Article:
Place:Bilbao, Vizcaya, Vascongadas, Spain

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NameBilbao
Alt namesBilbosource: Wikipedia
Bilboasource: Canby, Historic Places (1984) I, 103
Deustosource: Family History Library Catalog
TypeCity
Coordinates43.25°N 2.933°W
Located inVizcaya, Vascongadas, Spain
source: Getty Thesaurus of Geographic Names
source: Family History Library Catalog


the text in this section is copied from an article in Wikipedia

Bilbao is a municipality and city in Spain, the capital of the province of Biscay in the autonomous community of the Basque Country. With a population of 353,187 , it is the largest city of its autonomous community and the tenth largest in Spain. With roughly 1 million inhabitants, Bilbao lies within one of the most populous metropolitan areas in northern Spain. The Bilbao metropolitan area includes the comarca of Greater Bilbao (875,552) making it the fifth-largest urban area in Spain.

Bilbao is situated in the north-central part of Spain, some south of the Bay of Biscay, where the estuary of Bilbao is formed. Its main urban core is surrounded by two small mountain ranges with an average elevation of .

Since its foundation in the early 14th century by Diego López V de Haro, head of the powerful Haro family, Bilbao was a commercial hub that enjoyed significant importance in the Green Spain, mainly thanks to its port activity based on the export of iron extracted from the Biscayan quarries. Throughout the nineteenth century and beginnings of the twentieth, Bilbao experienced heavy industrialisation which made it the centre of the second-most industrialised region of Spain, behind Barcelona. This was joined by an extraordinary population explosion that prompted the annexation of several adjacent municipalities. Nowadays, Bilbao is a vigorous service city that is experiencing an ongoing social, economic, and aesthetic revitalisation process, started by the iconic Bilbao Guggenheim Museum,[1] and continued by infrastructure investments, such as the airport terminal, the rapid transit system, the tram line, the Alhóndiga, and the currently under development Abandoibarra and Zorrozaurre renewal projects.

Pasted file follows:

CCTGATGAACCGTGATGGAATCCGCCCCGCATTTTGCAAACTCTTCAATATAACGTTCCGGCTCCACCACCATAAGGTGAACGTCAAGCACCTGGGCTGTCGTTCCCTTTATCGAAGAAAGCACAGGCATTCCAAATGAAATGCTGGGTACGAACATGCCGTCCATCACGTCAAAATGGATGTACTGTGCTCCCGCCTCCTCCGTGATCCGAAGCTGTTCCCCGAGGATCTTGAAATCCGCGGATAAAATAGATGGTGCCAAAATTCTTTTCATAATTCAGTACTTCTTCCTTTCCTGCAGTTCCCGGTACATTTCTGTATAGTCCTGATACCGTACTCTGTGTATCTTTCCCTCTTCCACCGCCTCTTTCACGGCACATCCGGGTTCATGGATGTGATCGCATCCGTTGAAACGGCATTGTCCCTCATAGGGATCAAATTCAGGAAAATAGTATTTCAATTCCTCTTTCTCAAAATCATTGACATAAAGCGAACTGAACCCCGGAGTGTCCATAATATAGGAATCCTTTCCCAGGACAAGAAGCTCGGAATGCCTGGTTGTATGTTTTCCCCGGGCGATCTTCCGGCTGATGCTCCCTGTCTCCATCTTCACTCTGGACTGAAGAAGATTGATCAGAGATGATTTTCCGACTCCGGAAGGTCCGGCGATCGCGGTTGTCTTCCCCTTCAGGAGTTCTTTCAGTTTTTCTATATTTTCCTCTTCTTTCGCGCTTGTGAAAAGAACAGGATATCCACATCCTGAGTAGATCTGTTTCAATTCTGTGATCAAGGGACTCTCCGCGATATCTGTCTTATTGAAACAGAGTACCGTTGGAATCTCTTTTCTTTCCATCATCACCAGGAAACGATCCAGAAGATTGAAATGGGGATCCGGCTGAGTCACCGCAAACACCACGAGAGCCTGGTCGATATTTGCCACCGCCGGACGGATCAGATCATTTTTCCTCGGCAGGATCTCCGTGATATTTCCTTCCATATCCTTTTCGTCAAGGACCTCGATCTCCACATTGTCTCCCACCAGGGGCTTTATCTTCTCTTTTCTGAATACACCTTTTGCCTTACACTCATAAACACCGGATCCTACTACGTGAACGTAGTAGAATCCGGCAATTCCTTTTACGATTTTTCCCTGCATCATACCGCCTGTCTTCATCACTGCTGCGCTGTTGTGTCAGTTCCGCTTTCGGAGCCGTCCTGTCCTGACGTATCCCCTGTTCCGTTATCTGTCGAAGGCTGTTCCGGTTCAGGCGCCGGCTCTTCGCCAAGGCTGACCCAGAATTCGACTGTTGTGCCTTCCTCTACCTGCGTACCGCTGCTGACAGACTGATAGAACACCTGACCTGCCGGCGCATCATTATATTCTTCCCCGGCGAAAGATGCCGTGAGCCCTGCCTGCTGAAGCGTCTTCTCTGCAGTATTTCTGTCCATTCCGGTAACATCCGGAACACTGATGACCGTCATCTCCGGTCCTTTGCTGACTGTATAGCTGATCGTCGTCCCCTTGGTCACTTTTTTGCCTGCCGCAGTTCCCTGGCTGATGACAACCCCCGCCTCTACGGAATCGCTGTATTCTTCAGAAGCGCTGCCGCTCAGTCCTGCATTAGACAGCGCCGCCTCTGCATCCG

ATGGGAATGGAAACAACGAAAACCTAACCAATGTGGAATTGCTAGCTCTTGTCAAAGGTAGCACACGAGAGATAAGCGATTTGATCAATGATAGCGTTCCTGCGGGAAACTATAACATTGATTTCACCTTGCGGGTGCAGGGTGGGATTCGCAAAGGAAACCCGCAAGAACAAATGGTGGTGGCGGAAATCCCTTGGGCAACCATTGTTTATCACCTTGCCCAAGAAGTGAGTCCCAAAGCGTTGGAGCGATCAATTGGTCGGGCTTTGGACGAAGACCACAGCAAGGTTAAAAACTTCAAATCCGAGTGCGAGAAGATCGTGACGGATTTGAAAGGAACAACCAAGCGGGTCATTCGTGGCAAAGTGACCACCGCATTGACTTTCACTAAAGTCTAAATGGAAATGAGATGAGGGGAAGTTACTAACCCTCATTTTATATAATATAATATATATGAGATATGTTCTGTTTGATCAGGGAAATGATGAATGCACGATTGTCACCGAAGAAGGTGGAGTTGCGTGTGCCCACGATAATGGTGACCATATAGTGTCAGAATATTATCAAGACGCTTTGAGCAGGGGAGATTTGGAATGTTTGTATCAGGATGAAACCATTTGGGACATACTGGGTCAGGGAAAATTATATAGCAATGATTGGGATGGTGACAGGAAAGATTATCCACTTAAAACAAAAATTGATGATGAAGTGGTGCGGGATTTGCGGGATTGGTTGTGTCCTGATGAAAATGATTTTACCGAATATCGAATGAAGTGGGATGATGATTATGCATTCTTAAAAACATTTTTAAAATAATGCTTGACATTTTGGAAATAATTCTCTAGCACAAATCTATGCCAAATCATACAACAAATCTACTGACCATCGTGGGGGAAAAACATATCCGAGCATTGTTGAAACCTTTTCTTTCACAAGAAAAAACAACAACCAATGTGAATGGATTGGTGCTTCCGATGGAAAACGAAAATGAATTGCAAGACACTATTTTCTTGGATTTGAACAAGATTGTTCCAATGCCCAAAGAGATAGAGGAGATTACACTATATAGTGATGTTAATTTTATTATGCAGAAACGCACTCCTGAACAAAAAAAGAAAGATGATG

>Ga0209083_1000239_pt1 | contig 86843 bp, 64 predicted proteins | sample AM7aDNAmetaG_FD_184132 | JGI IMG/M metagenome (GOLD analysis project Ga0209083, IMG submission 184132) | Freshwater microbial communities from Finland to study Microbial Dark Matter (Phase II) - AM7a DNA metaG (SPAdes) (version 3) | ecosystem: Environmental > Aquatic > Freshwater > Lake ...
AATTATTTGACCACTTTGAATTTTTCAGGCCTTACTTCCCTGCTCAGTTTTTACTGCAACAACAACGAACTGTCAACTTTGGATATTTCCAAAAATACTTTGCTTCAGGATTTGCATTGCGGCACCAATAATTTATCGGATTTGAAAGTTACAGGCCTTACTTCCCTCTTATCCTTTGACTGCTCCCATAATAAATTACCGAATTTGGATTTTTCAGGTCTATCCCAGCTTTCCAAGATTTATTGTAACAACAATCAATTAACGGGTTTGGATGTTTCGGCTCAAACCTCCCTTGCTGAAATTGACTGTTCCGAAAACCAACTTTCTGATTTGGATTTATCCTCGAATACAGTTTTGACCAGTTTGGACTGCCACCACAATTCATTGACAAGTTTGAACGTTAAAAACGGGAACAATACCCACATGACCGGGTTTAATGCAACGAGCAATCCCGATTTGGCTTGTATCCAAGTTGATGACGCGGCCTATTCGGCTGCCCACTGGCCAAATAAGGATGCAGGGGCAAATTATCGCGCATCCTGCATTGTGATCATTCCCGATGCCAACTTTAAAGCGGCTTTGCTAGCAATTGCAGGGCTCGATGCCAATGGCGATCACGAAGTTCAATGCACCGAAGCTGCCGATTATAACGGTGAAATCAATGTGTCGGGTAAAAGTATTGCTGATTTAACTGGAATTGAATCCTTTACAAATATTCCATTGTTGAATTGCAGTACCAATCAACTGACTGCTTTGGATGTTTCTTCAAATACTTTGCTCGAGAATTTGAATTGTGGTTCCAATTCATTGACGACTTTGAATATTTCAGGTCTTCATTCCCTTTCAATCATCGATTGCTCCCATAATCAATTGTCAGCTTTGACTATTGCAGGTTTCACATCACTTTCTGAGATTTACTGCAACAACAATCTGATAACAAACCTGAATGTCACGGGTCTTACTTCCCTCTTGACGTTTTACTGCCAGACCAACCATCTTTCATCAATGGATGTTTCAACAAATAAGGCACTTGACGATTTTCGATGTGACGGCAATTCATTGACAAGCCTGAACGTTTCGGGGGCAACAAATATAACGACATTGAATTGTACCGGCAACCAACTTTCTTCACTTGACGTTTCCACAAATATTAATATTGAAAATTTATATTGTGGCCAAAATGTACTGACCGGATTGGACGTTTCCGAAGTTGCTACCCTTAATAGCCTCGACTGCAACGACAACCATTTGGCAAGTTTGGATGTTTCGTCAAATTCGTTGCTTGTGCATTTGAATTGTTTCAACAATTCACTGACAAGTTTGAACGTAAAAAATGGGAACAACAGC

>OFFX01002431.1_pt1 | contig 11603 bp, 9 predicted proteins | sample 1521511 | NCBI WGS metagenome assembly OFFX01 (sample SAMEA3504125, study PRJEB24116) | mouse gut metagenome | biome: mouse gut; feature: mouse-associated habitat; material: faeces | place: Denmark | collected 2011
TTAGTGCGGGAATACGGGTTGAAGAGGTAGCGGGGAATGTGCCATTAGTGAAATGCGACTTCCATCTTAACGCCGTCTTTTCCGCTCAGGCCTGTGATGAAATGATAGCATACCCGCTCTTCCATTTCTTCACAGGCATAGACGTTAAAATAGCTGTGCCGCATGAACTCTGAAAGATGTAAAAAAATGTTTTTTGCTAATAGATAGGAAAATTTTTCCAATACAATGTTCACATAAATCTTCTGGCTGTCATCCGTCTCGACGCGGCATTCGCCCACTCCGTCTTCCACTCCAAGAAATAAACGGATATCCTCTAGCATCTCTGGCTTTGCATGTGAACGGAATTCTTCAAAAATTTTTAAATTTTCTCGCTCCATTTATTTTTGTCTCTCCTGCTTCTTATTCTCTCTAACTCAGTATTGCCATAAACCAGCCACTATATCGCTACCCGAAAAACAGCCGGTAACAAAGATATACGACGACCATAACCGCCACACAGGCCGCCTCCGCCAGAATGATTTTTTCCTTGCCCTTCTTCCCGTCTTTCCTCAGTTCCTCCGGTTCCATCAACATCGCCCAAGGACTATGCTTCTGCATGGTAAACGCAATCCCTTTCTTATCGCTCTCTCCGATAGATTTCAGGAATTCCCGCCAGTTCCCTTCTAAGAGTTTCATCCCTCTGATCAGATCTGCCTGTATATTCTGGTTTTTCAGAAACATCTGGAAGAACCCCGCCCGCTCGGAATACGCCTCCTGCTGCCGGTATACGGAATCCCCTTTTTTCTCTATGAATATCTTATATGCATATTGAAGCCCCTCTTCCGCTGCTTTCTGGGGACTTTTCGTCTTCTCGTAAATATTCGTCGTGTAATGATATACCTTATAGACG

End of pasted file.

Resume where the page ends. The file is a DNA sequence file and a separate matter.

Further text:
History

the text in this section is copied from an article in Wikipedia

Remains of an ancient settlement were found on the top of Mount Malmasín, dated around the 3rd or 2nd century BC. Burial sites were also found on Mounts Avril and Artxanda, dated 6,000 years old. Some authors identify the old settlement of Bilbao as Amanun Portus, cited by Pliny the Elder, or with Flaviobriga, by Ptolemy.[2] Ancient walls, which date around the 11th century, have been discovered below the Church of San Antón.[2]

Bilbao was one of the first towns that were founded in the fourteenth century, during a period in which approximately 70% of the Biscayan municipalities were developed, among them Portugalete in 1323, Ondarroa in 1327, Lekeitio in 1335, and Mungia and Larrabetzu in 1376. The then lord of Biscay, Diego López V of Haro, founded Bilbao through a municipal charter dated in Valladolid on June 15, 1300 and confirmed by King Ferdinand IV of Castile in Burgos, on January 4, 1301. Diego López established the new town on the right bank of the Nervión river, on grounds of the elizate of Begoña and granted it the fuero of Logroño, a compilation of rights and privileges that would prove fundamental to its later development.

On 21 June 1511, Queen Joanna of Castile ordered the creation of the Consulate of Bilbao. This would become the most influential institution of the city for centuries, and would claim jurisdiction over the estuary, improving its infrastructure. Under the Consulate's control, the port of Bilbao became one of the most important of Spain. The first printing-press was brought to the city in 1577. Here in 1596, the first book in Basque was edited, entitled Doctrina Christiana en Romance y Bascuence by Dr. Betolaza.